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In the "priestly paradise" of medieval Liege, sacred music became a pervasive and versatile medium by which the clergy promoted the holy status of their city. While this hotbed of female piety and Eucharistic devotion is recognized as a center of liturgical innovation and clerical writing, the symbiosis of saintly and civic ideals voiced in locally composed plainchant and polyphony has remained overlooked. The key to unlocking the civic meaning of this music lies in the saints' legends and bishops' deeds from which it emerged and in the rituals and performance spaces in which it was heard. In A Paradise of Priests, Catherine Saucier forges new interdisciplinary connections between musicology, the liturgical arts, the cult of saints, church history, and urban studies to demonstrate how liegeois clerics constructed a civic sacred identity through sung rituals in conjunction with hagiographic writing and relic display. Focusing on the veneration and influence of five bishops active between the seventh and sixteenth centuries, Saucier explains how the performance of sacred music accrued new meanings at moments of signal importance in the life of the city. A Paradise of Priests is an essential resource for scholars and students interested in the history of the Low Countries, hagiography and its reception, and ecclesiastical institutions. Catherine Saucier is assistant professor of music history at Arizona State University.
The culmination of more than a decade of careful archival and analytical work about the music and culture of Liege (in modern Belgium). Demonstrates how music, hagiography, and civic identity were intimately intertwined in Liege during the late Middle Ages. A particularly useful volume because of the music transcriptions and translations of chant texts, many of which are not available in the Cantus Index. Balances thorough archival work with analysis of music and text. MUSIC LIBRARY ASSOCIATION NOTES Because of its broad scope, clear organization, and accessible style, this rich book will be of service not only to musicologists but also to scholars of liturgy, hagiography, church history, and urban history. CATHOLIC HISTORICAL REVIEW Weaves a compelling narrative centred on the lives of Liege's founder-bishops as celebrated in the hagiography, art, rituals and music made, enacted and re-enacted by the medieval clerical population of Liege. An expert examination of an impressively vast array of sources -- including archival, liturgical, artistic and hagiographic. A must-read for anyone interested in how one might locate the fashioning of a city's image in the extant remains of story, art, music and ritual. EARLY MUSIC An impeccably organized and elegantly crafted discussion of the previously under-appreciated liturgical materials of medieval Liege, and an enlightening study of the interrelations between liturgical chants and the civic culture in which they existed and which they sought to uphold. It serves as a model of how a study of localized liturgy should be treated, and as a valuable resource for those interested in the ecclesiastical history of the city (it includes a helpful handlist of chant books from the diocese of Liege, to encourage further attention). MUSIC & LETTERS Saucier's A Paradise of Priests represents a substantial achievement in a number of fields, including medieval and Renaissance musicology, urban history, and church history. The book's readable style will make it accessible to students as well as to scholars and teachers. A seamless and compelling narrative. --Susan Boynton, Columbia University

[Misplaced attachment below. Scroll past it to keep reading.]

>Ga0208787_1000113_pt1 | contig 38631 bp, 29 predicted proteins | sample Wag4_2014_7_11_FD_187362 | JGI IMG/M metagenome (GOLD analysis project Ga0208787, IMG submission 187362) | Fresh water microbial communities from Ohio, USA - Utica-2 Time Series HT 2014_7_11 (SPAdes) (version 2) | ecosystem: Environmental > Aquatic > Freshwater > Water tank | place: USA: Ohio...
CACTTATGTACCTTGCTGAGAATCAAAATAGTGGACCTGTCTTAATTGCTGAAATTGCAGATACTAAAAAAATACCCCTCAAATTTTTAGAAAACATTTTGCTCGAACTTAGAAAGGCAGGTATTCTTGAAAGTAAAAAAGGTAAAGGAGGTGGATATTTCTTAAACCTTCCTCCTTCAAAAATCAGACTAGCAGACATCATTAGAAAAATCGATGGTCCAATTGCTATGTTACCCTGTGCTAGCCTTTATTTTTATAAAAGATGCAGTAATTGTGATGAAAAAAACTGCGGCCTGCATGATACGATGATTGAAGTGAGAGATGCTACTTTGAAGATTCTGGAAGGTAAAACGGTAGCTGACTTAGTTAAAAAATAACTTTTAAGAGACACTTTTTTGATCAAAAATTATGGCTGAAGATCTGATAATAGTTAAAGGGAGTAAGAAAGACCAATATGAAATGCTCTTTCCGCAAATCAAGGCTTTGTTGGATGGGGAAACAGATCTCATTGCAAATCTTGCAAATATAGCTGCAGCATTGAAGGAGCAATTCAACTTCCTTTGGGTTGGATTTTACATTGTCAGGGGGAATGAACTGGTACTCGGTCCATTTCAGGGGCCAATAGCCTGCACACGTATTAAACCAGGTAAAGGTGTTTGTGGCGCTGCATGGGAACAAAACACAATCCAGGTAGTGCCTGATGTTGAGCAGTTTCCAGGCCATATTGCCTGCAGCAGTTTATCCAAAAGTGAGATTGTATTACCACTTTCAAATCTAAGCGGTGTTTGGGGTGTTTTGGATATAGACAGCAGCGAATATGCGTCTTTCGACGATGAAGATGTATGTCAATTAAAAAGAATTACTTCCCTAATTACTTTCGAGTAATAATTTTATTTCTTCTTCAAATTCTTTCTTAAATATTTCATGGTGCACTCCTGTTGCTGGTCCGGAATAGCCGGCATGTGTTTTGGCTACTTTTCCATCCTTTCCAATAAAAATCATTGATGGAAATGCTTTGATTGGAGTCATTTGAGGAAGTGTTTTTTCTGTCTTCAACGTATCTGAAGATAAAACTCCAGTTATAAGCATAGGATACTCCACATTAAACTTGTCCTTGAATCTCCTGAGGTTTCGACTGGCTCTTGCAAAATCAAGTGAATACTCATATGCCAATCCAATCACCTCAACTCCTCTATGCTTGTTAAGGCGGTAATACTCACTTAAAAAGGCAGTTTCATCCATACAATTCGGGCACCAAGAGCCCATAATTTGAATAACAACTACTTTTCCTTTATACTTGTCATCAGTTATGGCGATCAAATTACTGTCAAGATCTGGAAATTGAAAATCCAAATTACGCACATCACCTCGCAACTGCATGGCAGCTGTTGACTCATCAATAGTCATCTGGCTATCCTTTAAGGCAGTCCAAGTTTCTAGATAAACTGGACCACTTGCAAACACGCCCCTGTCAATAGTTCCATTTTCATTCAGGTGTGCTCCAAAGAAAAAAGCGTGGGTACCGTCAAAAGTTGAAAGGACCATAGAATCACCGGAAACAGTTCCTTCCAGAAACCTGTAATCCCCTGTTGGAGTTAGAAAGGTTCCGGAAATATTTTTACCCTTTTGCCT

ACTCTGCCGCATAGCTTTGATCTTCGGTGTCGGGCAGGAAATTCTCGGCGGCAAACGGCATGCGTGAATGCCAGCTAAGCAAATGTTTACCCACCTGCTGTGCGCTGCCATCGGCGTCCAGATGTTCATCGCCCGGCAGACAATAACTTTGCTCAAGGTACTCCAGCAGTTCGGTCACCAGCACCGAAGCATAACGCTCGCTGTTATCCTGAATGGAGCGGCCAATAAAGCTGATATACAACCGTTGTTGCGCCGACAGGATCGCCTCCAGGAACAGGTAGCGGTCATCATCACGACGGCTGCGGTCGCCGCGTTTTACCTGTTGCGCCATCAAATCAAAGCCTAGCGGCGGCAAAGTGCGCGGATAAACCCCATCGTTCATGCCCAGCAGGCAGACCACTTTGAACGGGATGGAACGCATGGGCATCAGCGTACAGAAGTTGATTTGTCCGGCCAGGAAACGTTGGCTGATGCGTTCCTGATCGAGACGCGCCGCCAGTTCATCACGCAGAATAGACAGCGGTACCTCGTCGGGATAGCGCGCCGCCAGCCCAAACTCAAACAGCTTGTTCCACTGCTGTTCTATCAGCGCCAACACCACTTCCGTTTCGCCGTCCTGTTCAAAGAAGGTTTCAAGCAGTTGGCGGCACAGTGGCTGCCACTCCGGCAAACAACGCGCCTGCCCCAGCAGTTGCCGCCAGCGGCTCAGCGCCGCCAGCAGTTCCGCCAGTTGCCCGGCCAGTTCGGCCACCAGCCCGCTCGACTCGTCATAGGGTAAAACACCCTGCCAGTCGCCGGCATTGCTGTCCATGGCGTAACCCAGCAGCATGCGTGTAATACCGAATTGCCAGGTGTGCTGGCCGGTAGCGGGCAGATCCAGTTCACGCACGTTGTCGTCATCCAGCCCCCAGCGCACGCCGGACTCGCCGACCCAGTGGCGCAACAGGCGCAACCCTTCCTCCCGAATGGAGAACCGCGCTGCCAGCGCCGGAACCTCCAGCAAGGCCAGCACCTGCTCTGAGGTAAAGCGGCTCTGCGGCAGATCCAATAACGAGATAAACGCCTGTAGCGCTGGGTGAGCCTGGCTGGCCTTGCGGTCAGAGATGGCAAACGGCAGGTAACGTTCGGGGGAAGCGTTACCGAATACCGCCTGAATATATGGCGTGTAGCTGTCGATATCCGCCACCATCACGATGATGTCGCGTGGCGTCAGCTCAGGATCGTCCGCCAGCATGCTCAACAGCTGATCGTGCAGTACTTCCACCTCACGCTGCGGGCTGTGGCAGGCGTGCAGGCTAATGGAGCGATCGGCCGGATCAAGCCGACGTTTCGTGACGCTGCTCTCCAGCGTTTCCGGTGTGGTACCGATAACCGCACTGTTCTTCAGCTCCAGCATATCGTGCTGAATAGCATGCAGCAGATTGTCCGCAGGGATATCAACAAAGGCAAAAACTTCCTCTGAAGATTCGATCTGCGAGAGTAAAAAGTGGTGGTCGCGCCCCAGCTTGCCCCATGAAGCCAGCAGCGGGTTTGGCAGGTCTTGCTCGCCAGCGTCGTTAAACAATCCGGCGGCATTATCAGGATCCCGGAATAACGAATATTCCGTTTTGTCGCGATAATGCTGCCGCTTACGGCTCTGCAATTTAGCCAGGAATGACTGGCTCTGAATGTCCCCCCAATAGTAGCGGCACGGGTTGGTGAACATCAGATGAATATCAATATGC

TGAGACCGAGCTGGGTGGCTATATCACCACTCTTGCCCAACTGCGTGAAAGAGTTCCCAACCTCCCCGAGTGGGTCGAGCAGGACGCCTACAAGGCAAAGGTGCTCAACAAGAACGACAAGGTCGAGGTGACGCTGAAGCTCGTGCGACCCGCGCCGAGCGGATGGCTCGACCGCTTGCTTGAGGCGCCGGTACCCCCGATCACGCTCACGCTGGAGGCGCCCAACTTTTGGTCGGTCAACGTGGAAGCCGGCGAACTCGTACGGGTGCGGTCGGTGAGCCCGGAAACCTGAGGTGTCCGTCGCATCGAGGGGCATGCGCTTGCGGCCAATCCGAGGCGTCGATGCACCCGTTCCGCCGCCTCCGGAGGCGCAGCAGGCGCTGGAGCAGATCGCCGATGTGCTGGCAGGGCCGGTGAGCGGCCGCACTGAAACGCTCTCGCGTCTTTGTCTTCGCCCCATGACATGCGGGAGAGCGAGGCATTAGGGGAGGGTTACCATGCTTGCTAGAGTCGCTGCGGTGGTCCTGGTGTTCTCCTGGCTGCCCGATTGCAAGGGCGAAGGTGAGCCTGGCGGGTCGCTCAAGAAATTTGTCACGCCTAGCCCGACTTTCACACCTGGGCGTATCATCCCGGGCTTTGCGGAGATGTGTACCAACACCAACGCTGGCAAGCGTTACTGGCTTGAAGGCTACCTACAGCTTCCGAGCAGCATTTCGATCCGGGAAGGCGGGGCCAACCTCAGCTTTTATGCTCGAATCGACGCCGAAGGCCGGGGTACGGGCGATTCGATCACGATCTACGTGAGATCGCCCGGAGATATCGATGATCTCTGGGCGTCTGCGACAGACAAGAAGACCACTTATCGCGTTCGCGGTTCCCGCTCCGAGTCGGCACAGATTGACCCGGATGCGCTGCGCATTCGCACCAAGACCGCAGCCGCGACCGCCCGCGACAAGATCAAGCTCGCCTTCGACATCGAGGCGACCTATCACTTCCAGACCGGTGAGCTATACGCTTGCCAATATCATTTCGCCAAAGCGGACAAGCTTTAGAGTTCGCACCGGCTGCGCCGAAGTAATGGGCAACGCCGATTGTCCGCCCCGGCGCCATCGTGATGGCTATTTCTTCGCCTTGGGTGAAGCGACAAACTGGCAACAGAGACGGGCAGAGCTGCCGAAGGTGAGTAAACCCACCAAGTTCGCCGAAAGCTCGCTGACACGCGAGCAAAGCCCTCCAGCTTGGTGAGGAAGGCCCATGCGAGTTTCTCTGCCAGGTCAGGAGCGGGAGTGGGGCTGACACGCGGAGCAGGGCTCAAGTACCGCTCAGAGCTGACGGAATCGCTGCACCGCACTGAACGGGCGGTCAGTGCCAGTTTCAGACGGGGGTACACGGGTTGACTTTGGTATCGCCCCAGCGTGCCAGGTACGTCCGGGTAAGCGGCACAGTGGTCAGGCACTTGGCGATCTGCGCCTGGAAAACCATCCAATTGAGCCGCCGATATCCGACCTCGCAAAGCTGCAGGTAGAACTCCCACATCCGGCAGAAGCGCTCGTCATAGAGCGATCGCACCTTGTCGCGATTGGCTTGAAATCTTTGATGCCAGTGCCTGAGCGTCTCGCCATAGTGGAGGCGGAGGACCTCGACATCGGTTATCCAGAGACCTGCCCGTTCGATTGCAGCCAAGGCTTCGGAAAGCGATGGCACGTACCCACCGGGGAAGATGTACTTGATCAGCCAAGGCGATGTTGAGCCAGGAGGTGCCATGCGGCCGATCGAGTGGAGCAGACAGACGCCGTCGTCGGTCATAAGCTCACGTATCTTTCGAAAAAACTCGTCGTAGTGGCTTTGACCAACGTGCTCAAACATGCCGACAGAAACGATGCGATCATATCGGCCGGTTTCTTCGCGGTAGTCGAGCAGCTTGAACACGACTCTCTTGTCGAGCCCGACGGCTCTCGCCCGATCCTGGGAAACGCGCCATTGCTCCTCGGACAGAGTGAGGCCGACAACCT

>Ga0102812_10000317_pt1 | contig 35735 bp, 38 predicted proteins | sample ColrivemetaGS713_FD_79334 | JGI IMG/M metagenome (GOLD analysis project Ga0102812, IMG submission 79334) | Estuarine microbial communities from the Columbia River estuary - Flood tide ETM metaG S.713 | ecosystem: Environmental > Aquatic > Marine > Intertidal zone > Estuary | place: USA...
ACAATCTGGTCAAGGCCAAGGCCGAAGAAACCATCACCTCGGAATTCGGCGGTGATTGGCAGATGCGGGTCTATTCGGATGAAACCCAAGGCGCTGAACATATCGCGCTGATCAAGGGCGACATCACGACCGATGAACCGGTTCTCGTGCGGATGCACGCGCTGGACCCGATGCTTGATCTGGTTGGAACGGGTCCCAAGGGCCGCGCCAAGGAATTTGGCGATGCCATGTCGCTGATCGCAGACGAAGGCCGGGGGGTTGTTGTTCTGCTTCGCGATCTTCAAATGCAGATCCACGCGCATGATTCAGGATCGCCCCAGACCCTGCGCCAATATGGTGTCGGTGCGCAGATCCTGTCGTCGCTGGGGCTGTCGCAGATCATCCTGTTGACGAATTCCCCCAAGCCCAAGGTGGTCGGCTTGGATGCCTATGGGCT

Series: Eastman Studies in Music
Number Of Pages: 316
Published: 1st May 2014
Country of Publication: US
Dimensions (cm): 22.9 x 15.2 x 2.54
Weight (kg): 0.65